We aimed to evaluate the criterion validity of the 2015 food-based Dutch dietary guidelines, which were formulated based on evidence on the relation between diet and major chronic diseases.
We studied 9,701 participants of the Rotterdam Study, a population-based prospective cohort in individuals aged 45 years and over.
Dietary intake was assessed at baseline with a food-frequency questionnaire. For all participants, we examined adherence (yes/no) to fourteen items of the guidelines: vegetables (≥200g/d), fruit (≥200g/d), whole-grains (≥90g/d), legumes (≥135g/wk), nuts (≥15g/d), dairy (≥350g/d), fish (≥100g/wk), tea (≥450mL/d), ratio whole-grains:total grains (≥50%), ratio unsaturated fats & oils:total fats (≥50%), red and processed meat (<300g/wk), sugar-containing beverages (<150mL/d), alcohol (<10 g/d) and salt (≤6g/d). Total adherence was calculated as sum-score of the adherence to the individual items (0-14). Information on disease incidence and all-cause mortality was collected during a median follow-up period of 13.5 years (range 0-27.0).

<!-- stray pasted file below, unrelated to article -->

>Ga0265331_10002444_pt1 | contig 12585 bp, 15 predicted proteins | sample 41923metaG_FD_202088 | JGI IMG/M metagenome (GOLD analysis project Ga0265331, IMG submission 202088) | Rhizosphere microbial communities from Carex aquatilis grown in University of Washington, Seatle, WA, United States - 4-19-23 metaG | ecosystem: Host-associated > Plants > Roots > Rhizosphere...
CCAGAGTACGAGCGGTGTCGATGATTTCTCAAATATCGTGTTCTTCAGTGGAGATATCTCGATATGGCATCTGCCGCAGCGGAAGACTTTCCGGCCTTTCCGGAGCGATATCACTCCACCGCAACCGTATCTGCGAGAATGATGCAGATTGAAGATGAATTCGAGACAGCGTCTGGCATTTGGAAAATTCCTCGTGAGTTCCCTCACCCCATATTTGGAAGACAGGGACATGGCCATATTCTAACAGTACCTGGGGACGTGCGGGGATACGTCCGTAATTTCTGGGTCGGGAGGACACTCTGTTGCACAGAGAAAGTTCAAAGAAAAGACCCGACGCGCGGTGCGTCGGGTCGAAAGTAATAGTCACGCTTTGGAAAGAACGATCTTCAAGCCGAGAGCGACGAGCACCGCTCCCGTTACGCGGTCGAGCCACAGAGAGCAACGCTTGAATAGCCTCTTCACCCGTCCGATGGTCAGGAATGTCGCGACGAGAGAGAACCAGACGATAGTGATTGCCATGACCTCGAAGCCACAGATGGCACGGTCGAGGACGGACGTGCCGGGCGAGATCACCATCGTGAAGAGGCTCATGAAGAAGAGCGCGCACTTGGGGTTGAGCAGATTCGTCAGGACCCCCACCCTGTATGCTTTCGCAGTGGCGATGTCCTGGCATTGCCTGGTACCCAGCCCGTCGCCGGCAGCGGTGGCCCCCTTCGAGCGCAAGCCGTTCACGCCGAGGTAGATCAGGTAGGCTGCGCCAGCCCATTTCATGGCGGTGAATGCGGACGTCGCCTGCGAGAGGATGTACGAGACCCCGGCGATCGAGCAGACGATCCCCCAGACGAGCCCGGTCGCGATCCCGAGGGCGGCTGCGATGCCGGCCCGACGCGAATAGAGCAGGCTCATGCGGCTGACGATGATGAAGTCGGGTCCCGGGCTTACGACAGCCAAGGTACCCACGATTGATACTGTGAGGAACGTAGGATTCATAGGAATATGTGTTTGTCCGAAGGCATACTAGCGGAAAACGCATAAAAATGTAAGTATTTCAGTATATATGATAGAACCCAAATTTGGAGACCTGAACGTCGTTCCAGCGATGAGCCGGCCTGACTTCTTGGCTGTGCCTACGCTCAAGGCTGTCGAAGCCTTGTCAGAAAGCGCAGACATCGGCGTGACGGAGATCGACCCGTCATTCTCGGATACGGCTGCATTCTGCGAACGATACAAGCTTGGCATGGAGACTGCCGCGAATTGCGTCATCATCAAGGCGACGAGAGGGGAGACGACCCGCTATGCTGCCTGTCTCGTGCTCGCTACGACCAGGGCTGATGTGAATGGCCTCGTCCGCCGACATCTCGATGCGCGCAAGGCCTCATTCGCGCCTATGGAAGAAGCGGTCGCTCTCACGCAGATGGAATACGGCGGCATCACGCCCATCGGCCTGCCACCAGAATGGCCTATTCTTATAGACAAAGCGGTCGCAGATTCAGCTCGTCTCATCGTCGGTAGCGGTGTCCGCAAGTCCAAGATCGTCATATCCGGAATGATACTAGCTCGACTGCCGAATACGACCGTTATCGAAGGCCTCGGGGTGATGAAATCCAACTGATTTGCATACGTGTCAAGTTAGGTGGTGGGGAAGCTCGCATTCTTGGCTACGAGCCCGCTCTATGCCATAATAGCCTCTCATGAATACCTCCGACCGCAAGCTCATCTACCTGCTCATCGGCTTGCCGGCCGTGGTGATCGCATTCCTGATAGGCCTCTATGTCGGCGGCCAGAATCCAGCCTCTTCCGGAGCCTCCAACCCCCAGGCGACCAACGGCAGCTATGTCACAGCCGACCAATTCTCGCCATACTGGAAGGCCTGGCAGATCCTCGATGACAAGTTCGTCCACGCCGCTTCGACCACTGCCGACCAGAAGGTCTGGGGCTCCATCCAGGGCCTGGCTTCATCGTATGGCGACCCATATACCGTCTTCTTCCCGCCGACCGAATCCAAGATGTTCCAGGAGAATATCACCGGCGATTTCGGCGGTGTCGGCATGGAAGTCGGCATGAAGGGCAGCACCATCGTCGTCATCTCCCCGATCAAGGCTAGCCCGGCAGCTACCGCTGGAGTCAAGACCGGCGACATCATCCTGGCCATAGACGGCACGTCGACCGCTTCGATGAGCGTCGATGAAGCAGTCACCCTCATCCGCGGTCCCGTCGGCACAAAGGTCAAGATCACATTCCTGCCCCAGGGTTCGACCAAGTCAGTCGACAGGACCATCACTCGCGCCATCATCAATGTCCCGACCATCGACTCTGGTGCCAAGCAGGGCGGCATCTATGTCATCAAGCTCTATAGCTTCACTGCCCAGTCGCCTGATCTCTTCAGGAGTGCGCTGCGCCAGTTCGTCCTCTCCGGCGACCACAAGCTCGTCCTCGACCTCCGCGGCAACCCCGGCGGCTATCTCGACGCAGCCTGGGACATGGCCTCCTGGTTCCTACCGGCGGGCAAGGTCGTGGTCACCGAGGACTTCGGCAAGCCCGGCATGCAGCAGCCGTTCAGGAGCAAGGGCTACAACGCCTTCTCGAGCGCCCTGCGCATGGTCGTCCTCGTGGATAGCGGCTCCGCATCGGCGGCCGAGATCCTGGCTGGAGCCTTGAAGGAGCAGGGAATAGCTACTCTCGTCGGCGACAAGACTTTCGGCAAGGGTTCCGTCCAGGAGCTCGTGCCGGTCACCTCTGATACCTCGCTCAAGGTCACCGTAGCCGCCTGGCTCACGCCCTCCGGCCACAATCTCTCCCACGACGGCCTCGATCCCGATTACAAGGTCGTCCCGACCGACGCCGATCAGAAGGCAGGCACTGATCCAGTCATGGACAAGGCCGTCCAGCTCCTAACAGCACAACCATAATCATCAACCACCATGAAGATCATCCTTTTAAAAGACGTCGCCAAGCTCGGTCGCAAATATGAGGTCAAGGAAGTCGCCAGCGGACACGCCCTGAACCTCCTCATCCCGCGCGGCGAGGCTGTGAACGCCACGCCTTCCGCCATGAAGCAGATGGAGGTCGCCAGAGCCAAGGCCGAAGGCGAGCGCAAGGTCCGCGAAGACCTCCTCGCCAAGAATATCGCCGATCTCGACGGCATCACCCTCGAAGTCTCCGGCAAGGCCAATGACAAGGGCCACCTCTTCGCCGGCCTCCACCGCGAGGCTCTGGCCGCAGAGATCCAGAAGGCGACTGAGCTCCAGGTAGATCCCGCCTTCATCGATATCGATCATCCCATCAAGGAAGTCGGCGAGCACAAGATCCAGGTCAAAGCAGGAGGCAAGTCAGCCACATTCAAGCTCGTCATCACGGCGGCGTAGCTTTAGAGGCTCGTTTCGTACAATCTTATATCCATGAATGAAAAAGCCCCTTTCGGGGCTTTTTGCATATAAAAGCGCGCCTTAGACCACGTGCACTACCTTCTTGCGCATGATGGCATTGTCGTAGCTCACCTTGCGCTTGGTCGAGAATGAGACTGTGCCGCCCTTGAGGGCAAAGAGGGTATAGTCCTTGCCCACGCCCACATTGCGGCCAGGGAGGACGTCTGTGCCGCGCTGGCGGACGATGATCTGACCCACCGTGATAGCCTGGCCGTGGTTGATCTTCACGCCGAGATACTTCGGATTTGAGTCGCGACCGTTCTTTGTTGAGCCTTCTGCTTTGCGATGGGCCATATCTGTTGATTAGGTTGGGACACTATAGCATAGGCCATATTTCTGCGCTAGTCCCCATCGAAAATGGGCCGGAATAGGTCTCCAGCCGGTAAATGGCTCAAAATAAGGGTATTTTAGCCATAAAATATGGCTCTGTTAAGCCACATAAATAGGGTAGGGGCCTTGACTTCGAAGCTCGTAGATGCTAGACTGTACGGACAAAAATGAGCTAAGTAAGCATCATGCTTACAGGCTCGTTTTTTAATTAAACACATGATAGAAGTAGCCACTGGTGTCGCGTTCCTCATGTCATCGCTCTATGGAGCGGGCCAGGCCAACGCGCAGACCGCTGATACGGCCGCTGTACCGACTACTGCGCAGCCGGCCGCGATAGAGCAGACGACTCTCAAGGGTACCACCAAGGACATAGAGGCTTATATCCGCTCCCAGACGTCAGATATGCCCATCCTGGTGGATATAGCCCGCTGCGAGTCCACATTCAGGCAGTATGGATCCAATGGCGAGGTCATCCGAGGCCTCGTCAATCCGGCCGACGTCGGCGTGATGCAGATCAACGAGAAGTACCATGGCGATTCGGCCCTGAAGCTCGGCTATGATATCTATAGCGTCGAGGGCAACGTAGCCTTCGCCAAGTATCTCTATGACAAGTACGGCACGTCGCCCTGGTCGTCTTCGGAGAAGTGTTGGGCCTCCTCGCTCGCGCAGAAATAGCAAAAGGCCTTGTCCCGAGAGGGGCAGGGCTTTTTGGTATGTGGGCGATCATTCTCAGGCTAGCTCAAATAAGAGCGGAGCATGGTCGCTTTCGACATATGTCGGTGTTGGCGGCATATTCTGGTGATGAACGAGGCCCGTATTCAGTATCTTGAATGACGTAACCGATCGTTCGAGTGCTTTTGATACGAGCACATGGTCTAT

Using Cox proportional-hazards models adjusted for confounders, we observed that every additional component adhered to was associated with a 3% lower mortality risk (HR=0.97,95% CI=0.95 - 0.98), lower risk of stroke (HR=0.95,95%CI 0.92;0.99), chronic obstructive pulmonary disease (HR=0.94,95%CI=0.91-0.98), colorectal cancer (HR=0.90,95%CI=0.84;0.96), and depression (HR=0.97,95%CI=0.95-0.999), but not with incidence of coronary heart disease, type 2 diabetes, heart failure, lung cancer, breast cancer, or dementia.
Adherence to the Dutch dietary guidelines was associated with a lower mortality risk and a lower risk of developing some but not all of the chronic diseases on which the guidelines were based.
Conflict of interest and financial support: none declared.